Troi: Gets the most amusing moment of the episode, when she reports that Barclay not only made a pass but "a good one," something she reports with evident surprise and appreciation. She is quite happy to tease Riker with this bit of information, carefully not telling him whether Barclay's pass was "successful." When Barclay fuses himself with the computer, Troi attempts to reason with him one-on-one. When she fails to get through to him, she is blunt in telling him that Picard will do "whatever it takes" to stop him.

Barclay: Dwight Schultz's second appearance in this role. Whereas Barclay's first episode focused on his extreme shyness, this episode highlights his lack of confidence. Not by aggressively hammering home his self-doubts, but instead by curing them entirely, allowing him to act as someone completely confident in his own abilities. To an extent, this creates a bit too much similarity with Season Three's Transfigurations, but fortunately the third act turn of joining Barclay with the computer takes the story in a radically different direction. Schultz's ability to present a character who is just a bit "off" without actually doing anything threatening pays dividends here, as the transformed Barclay is genuinely creepy, even though he's trying at all times to be helpful.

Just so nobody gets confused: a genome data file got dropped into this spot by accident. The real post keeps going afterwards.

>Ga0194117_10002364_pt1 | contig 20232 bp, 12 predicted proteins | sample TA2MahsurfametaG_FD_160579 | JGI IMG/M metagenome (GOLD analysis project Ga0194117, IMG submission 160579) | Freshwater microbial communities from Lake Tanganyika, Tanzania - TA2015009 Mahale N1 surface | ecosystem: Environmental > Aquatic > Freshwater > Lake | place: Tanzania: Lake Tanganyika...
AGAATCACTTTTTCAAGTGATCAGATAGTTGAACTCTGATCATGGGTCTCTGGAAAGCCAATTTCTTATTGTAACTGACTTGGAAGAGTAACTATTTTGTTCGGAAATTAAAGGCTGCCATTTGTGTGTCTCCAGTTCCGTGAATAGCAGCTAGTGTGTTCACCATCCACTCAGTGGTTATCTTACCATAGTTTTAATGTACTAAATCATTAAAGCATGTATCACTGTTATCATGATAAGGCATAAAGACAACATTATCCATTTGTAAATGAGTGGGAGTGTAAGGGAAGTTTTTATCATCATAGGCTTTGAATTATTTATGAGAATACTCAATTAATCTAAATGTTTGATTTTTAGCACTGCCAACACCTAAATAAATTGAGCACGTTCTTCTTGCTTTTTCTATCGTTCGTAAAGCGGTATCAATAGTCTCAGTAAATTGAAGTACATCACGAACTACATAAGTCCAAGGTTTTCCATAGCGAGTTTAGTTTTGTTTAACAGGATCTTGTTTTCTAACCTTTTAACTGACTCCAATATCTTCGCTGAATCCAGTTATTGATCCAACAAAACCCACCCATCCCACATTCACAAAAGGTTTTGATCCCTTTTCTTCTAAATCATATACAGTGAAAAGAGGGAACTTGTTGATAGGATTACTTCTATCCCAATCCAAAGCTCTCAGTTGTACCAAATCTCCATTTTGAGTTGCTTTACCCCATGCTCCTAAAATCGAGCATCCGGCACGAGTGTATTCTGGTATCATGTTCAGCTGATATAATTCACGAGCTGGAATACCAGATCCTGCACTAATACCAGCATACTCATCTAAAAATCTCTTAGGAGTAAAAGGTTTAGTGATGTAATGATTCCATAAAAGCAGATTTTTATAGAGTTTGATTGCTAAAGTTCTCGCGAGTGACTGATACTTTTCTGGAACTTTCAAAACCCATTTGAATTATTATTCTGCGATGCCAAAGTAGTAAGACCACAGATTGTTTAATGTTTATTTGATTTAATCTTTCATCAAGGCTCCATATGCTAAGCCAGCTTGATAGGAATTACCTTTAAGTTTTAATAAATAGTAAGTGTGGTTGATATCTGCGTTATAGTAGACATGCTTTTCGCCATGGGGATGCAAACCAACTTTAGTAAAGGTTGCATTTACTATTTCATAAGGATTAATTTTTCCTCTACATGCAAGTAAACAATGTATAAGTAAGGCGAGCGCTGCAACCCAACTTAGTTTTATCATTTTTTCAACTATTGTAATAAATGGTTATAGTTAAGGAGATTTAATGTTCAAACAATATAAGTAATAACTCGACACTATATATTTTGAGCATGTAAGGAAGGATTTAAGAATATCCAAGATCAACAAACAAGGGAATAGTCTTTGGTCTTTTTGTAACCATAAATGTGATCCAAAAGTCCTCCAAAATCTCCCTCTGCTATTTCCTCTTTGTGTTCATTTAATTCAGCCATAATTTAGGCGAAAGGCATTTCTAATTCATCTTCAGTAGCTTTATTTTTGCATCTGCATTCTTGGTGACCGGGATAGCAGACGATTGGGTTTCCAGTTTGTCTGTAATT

To help Barclay gain confidence, he is encouraged to participate in dramatic productions. That makes sense, as far as it goes... but why would someone who really hasn't acted before and who is known to be horribly shy be cast as the lead - let alone the lead in a genuinely challenging production! Surely it would make more sense to give him small roles, then increase the size of the roles as his confidence increased? The method on display in the teaser would seem more likely to drive him back into his shell through sheer embarrassment than to lure him out of it.